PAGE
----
The Poisonwood Bible Paperback – 6 Jul 2017
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As any reader of The Mosquito Coast knows, men who drag their families to far-off climes in pursuit of an Idea seldom come to any good, while those familiar with At Play in the Fields of the Lord or Kalimantaan understand that the minute a missionary sets foot on the fictional stage, all hell is about to break loose. So when Barbara Kingsolver sends missionary Nathan Price along with his wife and four daughters off to Africa in The Poisonwood Bible, you can be sure that salvation is the one thing they're not likely to find. The year is 1959 and the place is the Belgian Congo. Nathan, a Baptist preacher, has come to spread the Word in a remote village reachable only by airplane. To say that he and his family are woefully unprepared would be an understatement: "We came from Bethlehem, Georgia, bearing Betty Crocker cake mixes into the jungle," says Leah, one of Nathan's four daughters. But of course it isn't long before they discover that the tremendous humidity has rendered the mixes unusable, their clothes are unsuitable and they've arrived in the middle of political upheaval as the Congolese seek to wrest independence from Belgium. In addition to poisonous snakes, dangerous animals, and the hostility of the villagers to Nathan's fiery take-no-prisoners brand of Christianity, there are also rebels in the jungle and the threat of war in the air. Could things get any worse?
In fact they can and they do. The first part of The Poisonwood Bible revolves around Nathan's intransigent, bullying personality and his effect on both his family and on the village they have come to. As political instability grows in the Congo, so does the local witch doctor's animus toward the Prices, and both seem to converge with tragic consequences about halfway through the novel. From that point on, the family is dispersed and the novel follows each member's fortunes across a span of more than 30 years.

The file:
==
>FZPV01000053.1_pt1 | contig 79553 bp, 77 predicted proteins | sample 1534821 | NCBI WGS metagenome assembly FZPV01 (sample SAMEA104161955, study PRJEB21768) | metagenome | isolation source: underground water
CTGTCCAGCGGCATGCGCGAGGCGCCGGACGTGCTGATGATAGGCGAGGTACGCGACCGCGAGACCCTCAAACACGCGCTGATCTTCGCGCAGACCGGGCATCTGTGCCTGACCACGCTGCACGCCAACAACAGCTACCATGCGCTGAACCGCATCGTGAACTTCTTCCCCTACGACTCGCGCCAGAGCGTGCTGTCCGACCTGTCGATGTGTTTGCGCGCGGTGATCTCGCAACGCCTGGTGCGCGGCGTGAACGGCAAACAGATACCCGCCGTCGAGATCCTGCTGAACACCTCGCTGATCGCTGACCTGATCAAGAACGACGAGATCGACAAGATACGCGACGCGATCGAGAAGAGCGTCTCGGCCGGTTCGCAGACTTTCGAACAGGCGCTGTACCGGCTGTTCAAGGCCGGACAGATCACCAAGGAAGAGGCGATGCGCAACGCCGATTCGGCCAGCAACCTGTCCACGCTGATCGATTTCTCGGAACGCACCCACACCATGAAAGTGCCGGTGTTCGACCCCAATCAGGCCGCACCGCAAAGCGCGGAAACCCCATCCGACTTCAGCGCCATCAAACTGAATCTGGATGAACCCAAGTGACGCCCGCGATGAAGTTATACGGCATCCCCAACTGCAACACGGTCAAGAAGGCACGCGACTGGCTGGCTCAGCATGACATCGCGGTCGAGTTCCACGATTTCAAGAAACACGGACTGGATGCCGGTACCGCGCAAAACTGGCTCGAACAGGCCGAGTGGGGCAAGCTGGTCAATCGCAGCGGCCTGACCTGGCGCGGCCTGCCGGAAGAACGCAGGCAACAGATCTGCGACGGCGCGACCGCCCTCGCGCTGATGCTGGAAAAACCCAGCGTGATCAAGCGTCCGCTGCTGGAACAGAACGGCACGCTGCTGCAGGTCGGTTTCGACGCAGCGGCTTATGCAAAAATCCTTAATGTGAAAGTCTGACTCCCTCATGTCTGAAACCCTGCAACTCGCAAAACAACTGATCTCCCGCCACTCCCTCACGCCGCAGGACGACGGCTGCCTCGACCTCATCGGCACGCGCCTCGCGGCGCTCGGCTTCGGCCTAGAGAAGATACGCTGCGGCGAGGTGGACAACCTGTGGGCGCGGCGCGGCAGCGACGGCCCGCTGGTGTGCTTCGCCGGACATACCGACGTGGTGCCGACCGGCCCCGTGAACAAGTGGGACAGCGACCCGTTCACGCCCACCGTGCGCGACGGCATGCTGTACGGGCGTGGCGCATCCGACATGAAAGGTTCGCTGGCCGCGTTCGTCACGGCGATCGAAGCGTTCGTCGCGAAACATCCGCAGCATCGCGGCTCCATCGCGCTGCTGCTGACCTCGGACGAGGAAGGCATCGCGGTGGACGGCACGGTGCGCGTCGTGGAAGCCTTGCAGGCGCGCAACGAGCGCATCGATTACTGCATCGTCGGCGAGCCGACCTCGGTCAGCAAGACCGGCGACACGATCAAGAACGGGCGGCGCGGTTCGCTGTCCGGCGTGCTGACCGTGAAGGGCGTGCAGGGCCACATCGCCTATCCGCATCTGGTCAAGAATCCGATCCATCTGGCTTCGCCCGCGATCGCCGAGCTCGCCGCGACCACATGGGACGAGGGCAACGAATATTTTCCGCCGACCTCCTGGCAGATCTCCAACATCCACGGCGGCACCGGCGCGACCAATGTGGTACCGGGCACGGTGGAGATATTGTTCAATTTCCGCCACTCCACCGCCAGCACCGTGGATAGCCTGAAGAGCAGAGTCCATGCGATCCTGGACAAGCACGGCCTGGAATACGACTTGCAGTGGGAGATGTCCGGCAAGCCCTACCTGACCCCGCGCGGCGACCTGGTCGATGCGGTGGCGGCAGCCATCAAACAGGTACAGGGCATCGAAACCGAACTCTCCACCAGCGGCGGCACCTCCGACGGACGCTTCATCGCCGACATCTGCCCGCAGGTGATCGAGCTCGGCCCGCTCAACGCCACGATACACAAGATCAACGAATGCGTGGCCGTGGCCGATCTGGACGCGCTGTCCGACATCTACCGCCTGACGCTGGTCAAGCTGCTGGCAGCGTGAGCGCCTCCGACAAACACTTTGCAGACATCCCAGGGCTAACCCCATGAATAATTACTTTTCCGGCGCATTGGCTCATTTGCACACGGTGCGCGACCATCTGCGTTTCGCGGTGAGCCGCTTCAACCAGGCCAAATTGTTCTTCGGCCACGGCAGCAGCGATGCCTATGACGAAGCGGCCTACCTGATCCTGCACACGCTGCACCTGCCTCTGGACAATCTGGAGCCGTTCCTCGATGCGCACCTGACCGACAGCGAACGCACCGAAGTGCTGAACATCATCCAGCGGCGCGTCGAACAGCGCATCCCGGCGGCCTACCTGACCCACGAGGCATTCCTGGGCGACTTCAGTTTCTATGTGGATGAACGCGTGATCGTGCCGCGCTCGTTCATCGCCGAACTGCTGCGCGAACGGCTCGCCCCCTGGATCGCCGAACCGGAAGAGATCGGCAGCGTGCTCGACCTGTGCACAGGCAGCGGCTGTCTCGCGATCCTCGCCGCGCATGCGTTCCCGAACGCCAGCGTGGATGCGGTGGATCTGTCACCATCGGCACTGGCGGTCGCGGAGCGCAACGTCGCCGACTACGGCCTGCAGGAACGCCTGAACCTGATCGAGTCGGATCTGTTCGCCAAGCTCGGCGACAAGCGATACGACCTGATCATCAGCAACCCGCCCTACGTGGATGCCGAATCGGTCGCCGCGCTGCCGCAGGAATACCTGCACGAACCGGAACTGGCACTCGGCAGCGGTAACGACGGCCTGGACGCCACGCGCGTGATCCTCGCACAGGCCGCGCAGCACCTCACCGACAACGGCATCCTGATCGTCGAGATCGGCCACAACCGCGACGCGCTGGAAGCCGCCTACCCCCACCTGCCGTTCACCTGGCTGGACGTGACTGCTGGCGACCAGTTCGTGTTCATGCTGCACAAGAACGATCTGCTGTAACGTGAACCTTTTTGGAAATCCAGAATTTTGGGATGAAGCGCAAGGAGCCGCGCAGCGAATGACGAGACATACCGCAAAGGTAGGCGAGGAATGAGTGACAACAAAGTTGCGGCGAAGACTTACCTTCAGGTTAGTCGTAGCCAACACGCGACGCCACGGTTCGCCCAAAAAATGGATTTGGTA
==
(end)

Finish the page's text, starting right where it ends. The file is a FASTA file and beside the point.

The Poisonwood Bible is arguably Barbara Kingsolver's most ambitious work, and it reveals both her great strengths and her weaknesses. As Nathan Price's wife and four daughters tell their story in alternating chapters, Kingsolver does a good job of differentiating the voices. But at times they can grate--teenaged Rachel's tendency towards precious malapropisms is particularly annoying (students practice their "French congregations"; Nathan's refusal to take his family home is a "tapestry of justice"). More problematic is Kingsolver's tendency to wear her politics on her sleeve; this is particularly evident in the second half of the novel, in which she uses her characters as mouthpieces to explicate the complicated and tragic history of the Belgian Congo.
Despite these weaknesses, Kingsolver's fully realised, three-dimensional characters make The Poisonwood Bible compelling, especially in the first half when Nathan Price is still at the centre of the action. And in her treatment of Africa and the Africans she is at her best, exhibiting the acute perception, moral engagement and lyrical prose that has made her previous novels so successful. --Alix Wilber, Amazon.com --This text refers to an out of print or unavailable edition of this title.
Breathtaking. (Sunday Times)
A book club classic . . . There is humour, history, love and loss. (The Times)
A brilliantly realised epic of one family’s journey to the heart of darkness. (Independent)
An updated, dysfunctional version of Louisa May Alcott’s Little Women . . . it pours forth ideas about good and evil, civilization and savagery, and the unlikely nature of redemption. (Sunday Times)
Provocative and affecting . . . illustrates how profoundly both women and the world have changed. (Claire Messud)
Soaringly panoramic... the jungle throbs with life and death – every aspect unnervingly convincing. (Julie Myerson)
Funny, terrifying and heartbreaking. (Mail on Sunday)
What triumphs is Kingsolver’s gentle good humour, the ingenuity of the strong women characters and a universal human spirit . . . The Poisonwood Bible ranks with the most ambitious works of post-colonial literature and it should establish Kingsolver’s reputation as one of America’s most gifted novelists. (Gavin Essler Independent on Sunday)
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